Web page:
save='limits_fig1_sliding_y.gif', save_kwargs={'writer': 'imagemagick'})
`````` ``````fig2.axes.x.lim = (None, None)
fig2.axes.y.lim = None
anim = fig2.animate(i=t[::2],
save='limits_fig2_sliding_y.gif', save_kwargs={'writer': 'imagemagick'})
`````` To truly center the central values, we can allow both limits to automatically slide.

``````fig2.axes.x.lim = None
fig2.axes.y.lim = None
anim = fig2.animate(i=t[::2],
save='limits_fig2_sliding_xy.gif', save_kwargs={'writer': 'imagemagick'})
`````` ## User-Defined Sliding-Limits

By setting the limits to a single float, the range used during sliding limits can manually be set.

``````fig1.axes.x.lim = 4.0
fig1.axes.y.lim = (None, None)
anim = fig1.animate(i=t[::2],
save='limits_fig1_sliding_user.gif', save_kwargs={'writer': 'imagemagick'})
`````` ``````fig2.axes.x.lim = 4.0
fig2.axes.y.lim = (None, None)
anim = fig2.animate(i=t[::2],
save='limits_fig2_sliding_user.gif', save_kwargs={'writer': 'imagemagick'})
`````` Here we'll provide a user-defined range in a dimension that differs between the two plotted calls. Note how the axes limits are centered on the average value between the two highlighted points at any given frame.

``````fig2.axes.x.lim = (None, None)
fig2.axes.y.lim = 4.0
anim = fig2.animate(i=t[::2],
save='limits_fig2_sliding_user_y.gif', save_kwargs={'writer': 'imagemagick'})
`````` ## Automatic Per-Frame Limits

By setting the limits to 'frame', they are automatically determined per-frame based on the settings provided by uncover and padding.

``````fig1.axes.x.lim = 'frame'
fig1.axes.y.lim = (None, None)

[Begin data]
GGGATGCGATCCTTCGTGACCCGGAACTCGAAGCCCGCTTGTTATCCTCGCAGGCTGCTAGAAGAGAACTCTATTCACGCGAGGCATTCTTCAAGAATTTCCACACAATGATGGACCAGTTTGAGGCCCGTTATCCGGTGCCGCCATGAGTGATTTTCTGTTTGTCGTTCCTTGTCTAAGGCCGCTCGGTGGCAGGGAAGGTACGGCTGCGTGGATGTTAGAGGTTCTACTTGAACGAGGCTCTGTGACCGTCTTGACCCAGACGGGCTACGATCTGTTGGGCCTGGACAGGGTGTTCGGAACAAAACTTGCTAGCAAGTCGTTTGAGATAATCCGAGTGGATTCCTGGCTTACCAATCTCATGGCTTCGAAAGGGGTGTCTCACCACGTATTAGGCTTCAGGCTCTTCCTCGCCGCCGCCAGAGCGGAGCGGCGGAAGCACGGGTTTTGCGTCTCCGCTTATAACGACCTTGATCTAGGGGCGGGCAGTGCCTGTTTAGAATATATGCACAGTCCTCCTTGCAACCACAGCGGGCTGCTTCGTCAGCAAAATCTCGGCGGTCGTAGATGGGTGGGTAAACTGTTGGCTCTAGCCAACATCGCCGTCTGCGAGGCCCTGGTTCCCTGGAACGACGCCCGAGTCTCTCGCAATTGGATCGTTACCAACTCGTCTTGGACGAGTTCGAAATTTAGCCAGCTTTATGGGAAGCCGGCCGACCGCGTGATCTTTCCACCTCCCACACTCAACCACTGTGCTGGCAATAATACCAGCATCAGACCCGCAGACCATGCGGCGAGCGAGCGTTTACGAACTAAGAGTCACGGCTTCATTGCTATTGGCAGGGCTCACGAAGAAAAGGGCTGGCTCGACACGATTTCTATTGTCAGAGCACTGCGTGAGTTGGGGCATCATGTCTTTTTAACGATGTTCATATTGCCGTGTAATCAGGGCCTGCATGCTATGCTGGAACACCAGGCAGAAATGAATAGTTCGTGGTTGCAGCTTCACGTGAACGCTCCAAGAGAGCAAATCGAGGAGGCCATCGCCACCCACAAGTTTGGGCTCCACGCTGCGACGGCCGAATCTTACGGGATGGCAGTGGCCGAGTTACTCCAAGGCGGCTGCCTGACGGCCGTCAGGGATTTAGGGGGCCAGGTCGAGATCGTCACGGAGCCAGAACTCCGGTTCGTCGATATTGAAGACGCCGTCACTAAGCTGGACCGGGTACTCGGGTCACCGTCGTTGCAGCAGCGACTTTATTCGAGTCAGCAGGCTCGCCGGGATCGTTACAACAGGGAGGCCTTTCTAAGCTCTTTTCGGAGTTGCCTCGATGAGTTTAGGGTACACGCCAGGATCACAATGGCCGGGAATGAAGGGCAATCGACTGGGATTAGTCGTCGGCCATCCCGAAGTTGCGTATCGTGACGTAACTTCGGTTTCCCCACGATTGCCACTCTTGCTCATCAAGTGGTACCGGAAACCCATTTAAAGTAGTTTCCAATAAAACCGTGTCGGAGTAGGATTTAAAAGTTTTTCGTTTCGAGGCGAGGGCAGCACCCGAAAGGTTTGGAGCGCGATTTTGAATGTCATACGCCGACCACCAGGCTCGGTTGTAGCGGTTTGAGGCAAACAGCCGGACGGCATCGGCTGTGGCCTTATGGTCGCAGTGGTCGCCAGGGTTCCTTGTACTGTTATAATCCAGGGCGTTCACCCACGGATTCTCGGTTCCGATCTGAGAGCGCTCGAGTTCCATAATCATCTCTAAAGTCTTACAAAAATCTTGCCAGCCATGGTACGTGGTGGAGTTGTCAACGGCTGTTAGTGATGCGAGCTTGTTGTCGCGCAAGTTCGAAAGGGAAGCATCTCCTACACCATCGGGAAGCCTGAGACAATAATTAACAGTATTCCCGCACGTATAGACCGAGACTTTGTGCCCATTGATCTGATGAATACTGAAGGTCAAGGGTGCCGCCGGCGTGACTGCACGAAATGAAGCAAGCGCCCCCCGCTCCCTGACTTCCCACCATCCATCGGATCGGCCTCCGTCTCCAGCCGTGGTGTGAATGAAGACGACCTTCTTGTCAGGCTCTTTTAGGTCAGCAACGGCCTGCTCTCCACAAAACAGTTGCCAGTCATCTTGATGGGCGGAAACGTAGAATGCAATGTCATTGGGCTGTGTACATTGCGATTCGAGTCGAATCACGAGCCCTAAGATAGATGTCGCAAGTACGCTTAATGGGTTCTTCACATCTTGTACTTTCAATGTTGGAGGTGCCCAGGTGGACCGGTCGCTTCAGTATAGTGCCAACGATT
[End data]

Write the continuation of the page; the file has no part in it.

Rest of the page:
anim = fig1.animate(i=t[::2],
save='limits_fig1_frame.gif', save_kwargs={'writer': 'imagemagick'})
``````
``````/usr/lib/python2.7/dist-packages/matplotlib/axes/_base.py:2961: UserWarning: Attempting to set identical left==right results
in singular transformations; automatically expanding.
left=0.0, right=0.0
'left=%s, right=%s') % (left, right))
`````` ``````fig1.axes.x.lim = 'frame'
fig1.axes.y.lim = 'frame'
anim = fig1.animate(i=t[::2],
save='limits_fig1_frame_xy.gif', save_kwargs={'writer': 'imagemagick'})
`````` Because these are recomputed per-frame, the result for external independent-variables can look a little different as the axes can be stretched in any direction to account for the "addition" of new data.

``````fig2.axes.x.lim = 'frame'
fig2.axes.y.lim = (None, None)
anim = fig2.animate(i=t[::2],
save='limits_fig2_frame.gif', save_kwargs={'writer': 'imagemagick'})
`````` ``````fig2.axes.x.lim = 'frame'
fig2.axes.y.lim = 'frame'
anim = fig2.animate(i=t[::2],
save='limits_fig2_frame_xy.gif', save_kwargs={'writer': 'imagemagick'})
`````` ``````
``````